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  4. The Texas A&M University System was one of the first six Louis Stokes Alliance for Minority Participation (LSAMP) awardees. All current members of the Alliance are part of the Texas A&M University System. Many high impact practices (HIP) have been emphasized in the Alliance’s 30 years of programming with Diversity/Global Learning as a focus in the last 14 years. Diversity/Global Learning has been supported in two formats on the Alliance campuses, through traditional study abroad programming and a College of Engineering initiative. Data presented were derived from a number of sources, project evaluation information regarding student perspectives and outcomes, survey research conducted by an independent party, and institutional data and online platforms accessed to assess student outcomes. Triangulation was completed between data sets. Results indicate both forms of programming were efficacious for underrepresented and first-generation students. Outcomes reported were substantial increases in awareness of and interest in graduate school, increases in cultural learning, confidence in travel outside the United States, learning relevant to major, commitment to continuing involvement with research, interest in another similar experience, and willingness to consider employment outside the U.S. Participants reported statistically significant growth in personal, professional, and research skills. They persisted, participated in additional study abroad experiences, and graduated at higher rates than their institutional peers with approximately 90% of informants indicating intention to consider graduate school in the future, over 40% indicating intent to attend immediately following undergraduate study, and 39.4% of 2007–2014 participants enrolling in graduate school by the spring of 2021. Programming described is replicable at and likely to be efficacious for a wide variety of institutions of higher education.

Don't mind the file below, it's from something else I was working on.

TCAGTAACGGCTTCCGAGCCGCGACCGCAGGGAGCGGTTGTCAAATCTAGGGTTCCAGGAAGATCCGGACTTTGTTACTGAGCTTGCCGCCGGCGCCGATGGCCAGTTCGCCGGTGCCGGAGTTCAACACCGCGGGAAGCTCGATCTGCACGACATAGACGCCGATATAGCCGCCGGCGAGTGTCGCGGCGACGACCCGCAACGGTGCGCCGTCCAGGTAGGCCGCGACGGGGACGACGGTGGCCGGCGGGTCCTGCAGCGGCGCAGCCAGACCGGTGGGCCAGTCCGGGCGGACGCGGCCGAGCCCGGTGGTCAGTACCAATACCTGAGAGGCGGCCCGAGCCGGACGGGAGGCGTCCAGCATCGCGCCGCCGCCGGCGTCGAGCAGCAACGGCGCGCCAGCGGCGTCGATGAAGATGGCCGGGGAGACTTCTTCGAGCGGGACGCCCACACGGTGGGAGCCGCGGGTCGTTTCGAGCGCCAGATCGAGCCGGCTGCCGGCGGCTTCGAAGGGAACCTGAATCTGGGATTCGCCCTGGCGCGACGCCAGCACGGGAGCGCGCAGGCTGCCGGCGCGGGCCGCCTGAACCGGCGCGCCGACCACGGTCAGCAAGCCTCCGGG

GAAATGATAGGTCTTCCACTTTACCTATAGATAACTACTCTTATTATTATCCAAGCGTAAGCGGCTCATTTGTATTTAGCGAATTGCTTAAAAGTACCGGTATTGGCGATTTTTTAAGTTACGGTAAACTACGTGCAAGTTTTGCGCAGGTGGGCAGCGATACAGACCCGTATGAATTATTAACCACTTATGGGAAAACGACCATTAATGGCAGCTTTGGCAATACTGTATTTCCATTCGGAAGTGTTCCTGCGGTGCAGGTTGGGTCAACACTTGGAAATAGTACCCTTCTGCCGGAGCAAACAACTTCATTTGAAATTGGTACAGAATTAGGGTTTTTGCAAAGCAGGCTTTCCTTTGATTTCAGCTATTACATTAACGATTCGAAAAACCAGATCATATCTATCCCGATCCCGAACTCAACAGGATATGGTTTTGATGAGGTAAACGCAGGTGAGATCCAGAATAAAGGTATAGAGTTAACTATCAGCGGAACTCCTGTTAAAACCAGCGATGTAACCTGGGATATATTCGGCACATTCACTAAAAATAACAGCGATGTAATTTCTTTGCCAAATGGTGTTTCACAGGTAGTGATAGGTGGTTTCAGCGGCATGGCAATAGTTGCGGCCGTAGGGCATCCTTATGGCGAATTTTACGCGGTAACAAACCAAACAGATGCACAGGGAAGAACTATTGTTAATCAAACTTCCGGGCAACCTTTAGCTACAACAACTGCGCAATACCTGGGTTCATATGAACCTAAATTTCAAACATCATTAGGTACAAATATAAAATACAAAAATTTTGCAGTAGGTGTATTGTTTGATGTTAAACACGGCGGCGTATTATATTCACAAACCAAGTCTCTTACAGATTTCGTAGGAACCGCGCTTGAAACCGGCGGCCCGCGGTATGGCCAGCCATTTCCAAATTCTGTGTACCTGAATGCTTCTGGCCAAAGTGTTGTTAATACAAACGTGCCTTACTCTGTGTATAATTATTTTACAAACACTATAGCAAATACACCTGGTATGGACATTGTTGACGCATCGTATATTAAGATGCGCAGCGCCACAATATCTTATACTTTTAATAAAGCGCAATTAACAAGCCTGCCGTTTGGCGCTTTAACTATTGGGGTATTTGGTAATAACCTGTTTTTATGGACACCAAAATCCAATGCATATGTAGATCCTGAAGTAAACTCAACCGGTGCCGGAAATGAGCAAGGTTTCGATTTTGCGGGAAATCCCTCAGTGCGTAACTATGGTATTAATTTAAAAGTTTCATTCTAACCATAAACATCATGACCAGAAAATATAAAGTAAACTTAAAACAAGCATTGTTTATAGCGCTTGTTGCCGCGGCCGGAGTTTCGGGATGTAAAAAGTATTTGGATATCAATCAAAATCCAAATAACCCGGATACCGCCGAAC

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  5. The Texas A&M University System (TAMUS) received funding from the National Science Foundation (NSF) for a Louis Stokes Alliance for Minority Participation (LSAMP) project in 1991 as one of the six initial awardees. As part of these efforts and upon reaching eligibility, the TAMUS LSAMP applied for and received additional funding to support a Bridge to the Doctorate (BTD) program. BTD programming provides financial, educational, and social support to incoming STEM master’s degree and PhD students for the first two years of their graduate study. BTD cohorts consist of up to 12 fellows who participate in a program of academic and professional development seminars and workshops. In project evaluation, annual interviews were conducted with the TAMUS BTD participants, the vast majority of whom were underrepresented minorities (92%). During the interviews, the BTD students were asked to discuss ten topics some of which addressed concerns specific to the implementation of the BTD project. This report considers answers provided in the five topic areas which have broader applicability: 1) the learning achieved by participants through participation in BTD, 2) the personal impact of participation in BTD, 3) the influence of BTD on informants’ educational goals, 4) the influence of BTD on informants’ career goals, and 5) barriers the BTD participants perceived to pursuing a PhD. Eighty project participants responded to the questions between 2009 and 2018. They were from eight distinct cohorts of BTD students and represented 32 different areas of STEM specialization. Qualitative analysis of their responses confirmed that students perceived the elements of the TAMUS BTD project to be efficacious and that there was a set of nine seminars from which participants consistently reported benefit. Additional findings were eight key areas in which learning was reported by participants, four areas in which the programming  had personal impact, five influences on educational goals,  nine impacts on career goals, and a detailed list of barriers graduate students who are underrepresented minorities (URM) perceive to pursuing a doctoral degree. The proven and easily replicated pattern of support programming, the demonstrated results of this programming, and insight into barriers URMs perceive to pursuing a STEM doctorate are immediately applicable to URM graduate student support at many institutions of higher education.